In a desperate bid to break arch-rival Intel's stranglehold on the corporate market, AMD will bypass OEMs and target its marketing directly at corporate customers.
Richard Baker, regional marketing director of the PC products division at AMD, told PC Week that the vendor aims to "establish a direct relationship with corporate customers" to help eliminate its consumer-only image.
AMD hopes customer demand for its processors will cause OEMs to reconsider their Intel-only strategies for commercial lines.
The greatest hurdle to the plan is the lack of staff necessary for a door-to-door sales operation among key customers, but the strategy should be under way by the end of the year, Baker said.
"AMD has got a pretty convincing story at this point," commented Simon Pearce, senior director of personal systems at analyst firm IDC. He fully endorsed AMD's intention to use a hands-on approach to fight its way into the corporate market.
"It has not got the marketing muscle of Intel: it has to take a more targeted and cost-effective route," he explained. Armed with its benchmark tests for the K6 II chip and its beneficial price relative to Intel, AMD could shake off its retail-only image, he said, and OEMs would undoubtedly follow customer demand.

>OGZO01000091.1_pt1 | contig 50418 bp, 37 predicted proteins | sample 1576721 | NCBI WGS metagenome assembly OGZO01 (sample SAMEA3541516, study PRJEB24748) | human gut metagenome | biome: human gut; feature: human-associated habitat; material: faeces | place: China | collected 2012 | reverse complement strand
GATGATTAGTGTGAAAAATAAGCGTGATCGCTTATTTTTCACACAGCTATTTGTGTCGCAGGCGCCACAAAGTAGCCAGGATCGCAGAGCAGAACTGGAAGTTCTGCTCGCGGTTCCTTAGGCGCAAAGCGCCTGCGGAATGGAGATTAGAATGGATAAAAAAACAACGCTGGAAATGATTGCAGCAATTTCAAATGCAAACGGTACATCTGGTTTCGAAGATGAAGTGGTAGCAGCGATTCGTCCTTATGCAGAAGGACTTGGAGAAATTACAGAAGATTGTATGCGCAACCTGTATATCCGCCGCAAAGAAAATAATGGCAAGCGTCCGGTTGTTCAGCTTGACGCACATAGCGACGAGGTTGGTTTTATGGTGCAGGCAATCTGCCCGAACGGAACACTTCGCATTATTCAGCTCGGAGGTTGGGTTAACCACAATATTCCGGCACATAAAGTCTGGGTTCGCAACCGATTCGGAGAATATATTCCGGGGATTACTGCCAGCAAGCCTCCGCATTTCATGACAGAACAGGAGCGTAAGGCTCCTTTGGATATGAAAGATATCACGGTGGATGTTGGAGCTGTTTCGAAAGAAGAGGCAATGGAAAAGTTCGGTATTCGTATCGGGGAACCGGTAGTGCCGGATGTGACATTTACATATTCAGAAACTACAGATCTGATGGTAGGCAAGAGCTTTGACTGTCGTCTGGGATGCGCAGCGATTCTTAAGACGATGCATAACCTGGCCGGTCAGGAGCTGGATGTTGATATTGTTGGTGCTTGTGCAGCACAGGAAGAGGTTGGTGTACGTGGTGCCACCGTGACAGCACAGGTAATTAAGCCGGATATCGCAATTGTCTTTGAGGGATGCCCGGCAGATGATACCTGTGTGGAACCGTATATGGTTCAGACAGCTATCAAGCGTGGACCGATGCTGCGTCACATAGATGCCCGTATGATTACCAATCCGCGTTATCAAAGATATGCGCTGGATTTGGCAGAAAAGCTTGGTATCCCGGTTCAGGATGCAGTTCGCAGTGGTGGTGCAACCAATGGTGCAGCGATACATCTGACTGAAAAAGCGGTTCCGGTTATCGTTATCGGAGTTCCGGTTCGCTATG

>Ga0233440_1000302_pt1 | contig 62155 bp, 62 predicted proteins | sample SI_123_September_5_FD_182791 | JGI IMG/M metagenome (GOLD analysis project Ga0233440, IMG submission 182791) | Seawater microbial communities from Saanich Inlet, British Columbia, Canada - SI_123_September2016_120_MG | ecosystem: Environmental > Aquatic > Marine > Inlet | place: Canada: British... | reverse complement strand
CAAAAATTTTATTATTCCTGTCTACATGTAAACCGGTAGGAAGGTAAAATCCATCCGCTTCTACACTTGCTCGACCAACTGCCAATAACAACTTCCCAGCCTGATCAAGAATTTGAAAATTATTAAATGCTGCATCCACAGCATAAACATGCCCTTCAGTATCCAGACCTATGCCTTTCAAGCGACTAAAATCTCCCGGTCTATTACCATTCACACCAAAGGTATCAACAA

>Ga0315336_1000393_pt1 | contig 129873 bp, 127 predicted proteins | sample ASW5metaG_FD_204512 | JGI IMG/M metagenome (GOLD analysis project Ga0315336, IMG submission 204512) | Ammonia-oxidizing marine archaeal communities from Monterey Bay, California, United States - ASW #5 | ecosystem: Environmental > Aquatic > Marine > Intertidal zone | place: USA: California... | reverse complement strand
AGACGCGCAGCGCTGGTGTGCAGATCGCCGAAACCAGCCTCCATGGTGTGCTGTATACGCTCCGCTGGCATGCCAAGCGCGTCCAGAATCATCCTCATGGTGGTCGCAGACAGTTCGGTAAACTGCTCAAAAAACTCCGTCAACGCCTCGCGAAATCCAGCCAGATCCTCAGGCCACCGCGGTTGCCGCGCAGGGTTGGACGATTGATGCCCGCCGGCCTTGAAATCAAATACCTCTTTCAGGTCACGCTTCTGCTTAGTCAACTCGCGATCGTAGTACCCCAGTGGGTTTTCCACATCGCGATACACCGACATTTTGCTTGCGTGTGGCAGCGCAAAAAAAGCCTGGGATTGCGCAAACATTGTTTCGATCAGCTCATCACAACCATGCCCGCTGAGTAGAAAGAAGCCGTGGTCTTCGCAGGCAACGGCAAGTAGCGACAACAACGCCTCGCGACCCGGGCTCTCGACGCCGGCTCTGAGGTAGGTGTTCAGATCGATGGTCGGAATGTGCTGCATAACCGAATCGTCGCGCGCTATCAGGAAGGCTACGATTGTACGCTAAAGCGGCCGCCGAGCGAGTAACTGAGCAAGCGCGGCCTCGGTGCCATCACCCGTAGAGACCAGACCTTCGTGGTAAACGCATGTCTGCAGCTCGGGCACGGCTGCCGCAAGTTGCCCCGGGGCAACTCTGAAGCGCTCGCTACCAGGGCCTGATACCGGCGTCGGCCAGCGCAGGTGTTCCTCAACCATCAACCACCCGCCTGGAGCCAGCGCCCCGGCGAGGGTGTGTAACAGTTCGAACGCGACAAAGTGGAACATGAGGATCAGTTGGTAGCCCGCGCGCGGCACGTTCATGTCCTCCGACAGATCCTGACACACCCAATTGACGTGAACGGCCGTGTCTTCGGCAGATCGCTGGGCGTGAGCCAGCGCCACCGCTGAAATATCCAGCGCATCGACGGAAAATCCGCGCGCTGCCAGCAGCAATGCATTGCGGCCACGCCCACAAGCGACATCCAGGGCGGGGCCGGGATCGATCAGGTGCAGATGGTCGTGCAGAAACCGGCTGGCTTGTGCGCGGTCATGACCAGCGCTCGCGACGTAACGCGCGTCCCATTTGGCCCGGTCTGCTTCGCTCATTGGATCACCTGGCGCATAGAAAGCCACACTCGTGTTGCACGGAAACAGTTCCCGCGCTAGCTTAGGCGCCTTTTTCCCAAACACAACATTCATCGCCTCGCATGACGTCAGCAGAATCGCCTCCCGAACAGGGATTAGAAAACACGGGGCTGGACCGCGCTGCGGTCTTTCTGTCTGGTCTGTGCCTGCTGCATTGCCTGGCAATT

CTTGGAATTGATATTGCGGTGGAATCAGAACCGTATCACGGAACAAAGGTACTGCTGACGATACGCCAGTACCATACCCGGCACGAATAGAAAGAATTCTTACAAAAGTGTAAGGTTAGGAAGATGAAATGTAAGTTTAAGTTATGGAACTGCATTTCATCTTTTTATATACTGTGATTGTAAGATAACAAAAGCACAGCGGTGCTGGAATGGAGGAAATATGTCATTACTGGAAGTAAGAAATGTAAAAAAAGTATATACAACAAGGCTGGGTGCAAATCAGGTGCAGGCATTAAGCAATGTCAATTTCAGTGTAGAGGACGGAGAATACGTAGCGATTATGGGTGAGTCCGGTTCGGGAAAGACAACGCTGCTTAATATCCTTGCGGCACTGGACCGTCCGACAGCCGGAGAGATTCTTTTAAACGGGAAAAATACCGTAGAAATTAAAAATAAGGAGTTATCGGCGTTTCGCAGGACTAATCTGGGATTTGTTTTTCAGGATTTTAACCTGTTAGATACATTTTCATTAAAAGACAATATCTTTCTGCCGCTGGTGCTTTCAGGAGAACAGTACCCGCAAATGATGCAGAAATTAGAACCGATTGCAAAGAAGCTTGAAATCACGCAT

"If we cannot win customers at a commercial level, we can not win the market share we want," confirmed a US spokesman at AMD.
AMD has invested $1.8 billion (#1 billion) in its plant in Texas, and made an initial investment of $1.9 billion (#1.1 billion) in the plant at Dresden. The investments are crucial to AMD achieving its goal of 30% of the Windows x86 market by 2001.
AMD has a good chance of achieving this goal, said Carl Howe, director of computer strategy at Forrester Research.
Currently, AMD's chip business is worth $2.4 billion (#1.4 billion), compared to Intel's $28 billion (#17 billion).
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